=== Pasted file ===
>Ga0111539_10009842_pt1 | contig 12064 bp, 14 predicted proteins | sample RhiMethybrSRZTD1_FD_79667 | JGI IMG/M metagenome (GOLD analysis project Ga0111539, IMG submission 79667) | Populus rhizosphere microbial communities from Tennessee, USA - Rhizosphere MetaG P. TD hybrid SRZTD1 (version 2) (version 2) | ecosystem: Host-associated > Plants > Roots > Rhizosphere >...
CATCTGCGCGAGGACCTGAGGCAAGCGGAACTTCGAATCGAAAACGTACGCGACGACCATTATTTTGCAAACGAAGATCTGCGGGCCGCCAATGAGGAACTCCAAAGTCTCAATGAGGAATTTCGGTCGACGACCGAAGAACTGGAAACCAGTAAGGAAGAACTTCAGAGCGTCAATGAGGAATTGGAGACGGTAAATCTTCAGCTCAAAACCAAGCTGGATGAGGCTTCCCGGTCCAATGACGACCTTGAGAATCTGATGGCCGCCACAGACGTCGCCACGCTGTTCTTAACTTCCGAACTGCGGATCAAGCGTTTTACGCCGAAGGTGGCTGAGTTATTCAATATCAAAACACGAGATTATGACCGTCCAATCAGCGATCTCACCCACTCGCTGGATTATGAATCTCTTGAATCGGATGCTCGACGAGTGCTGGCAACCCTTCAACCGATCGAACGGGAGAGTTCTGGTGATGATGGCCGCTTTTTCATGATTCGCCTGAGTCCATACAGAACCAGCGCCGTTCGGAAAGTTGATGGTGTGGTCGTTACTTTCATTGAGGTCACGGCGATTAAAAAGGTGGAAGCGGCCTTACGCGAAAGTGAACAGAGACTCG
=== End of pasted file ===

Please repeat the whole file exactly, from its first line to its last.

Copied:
>Ga0111539_10009842_pt1 | contig 12064 bp, 14 predicted proteins | sample RhiMethybrSRZTD1_FD_79667 | JGI IMG/M metagenome (GOLD analysis project Ga0111539, IMG submission 79667) | Populus rhizosphere microbial communities from Tennessee, USA - Rhizosphere MetaG P. TD hybrid SRZTD1 (version 2) (version 2) | ecosystem: Host-associated > Plants > Roots > Rhizosphere >...
CATCTGCGCGAGGACCTGAGGCAAGCGGAACTTCGAATCGAAAACGTACGCGACGACCATTATTTTGCAAACGAAGATCTGCGGGCCGCCAATGAGGAACTCCAAAGTCTCAATGAGGAATTTCGGTCGACGACCGAAGAACTGGAAACCAGTAAGGAAGAACTTCAGAGCGTCAATGAGGAATTGGAGACGGTAAATCTTCAGCTCAAAACCAAGCTGGATGAGGCTTCCCGGTCCAATGACGACCTTGAGAATCTGATGGCCGCCACAGACGTCGCCACGCTGTTCTTAACTTCCGAACTGCGGATCAAGCGTTTTACGCCGAAGGTGGCTGAGTTATTCAATATCAAAACACGAGATTATGACCGTCCAATCAGCGATCTCACCCACTCGCTGGATTATGAATCTCTTGAATCGGATGCTCGACGAGTGCTGGCAACCCTTCAACCGATCGAACGGGAGAGTTCTGGTGATGATGGCCGCTTTTTCATGATTCGCCTGAGTCCATACAGAACCAGCGCCGTTCGGAAAGTTGATGGTGTGGTCGTTACTTTCATTGAGGTCACGGCGATTAAAAAGGTGGAAGCGGCCTTACGCGAAAGTGAACAGAGACTCG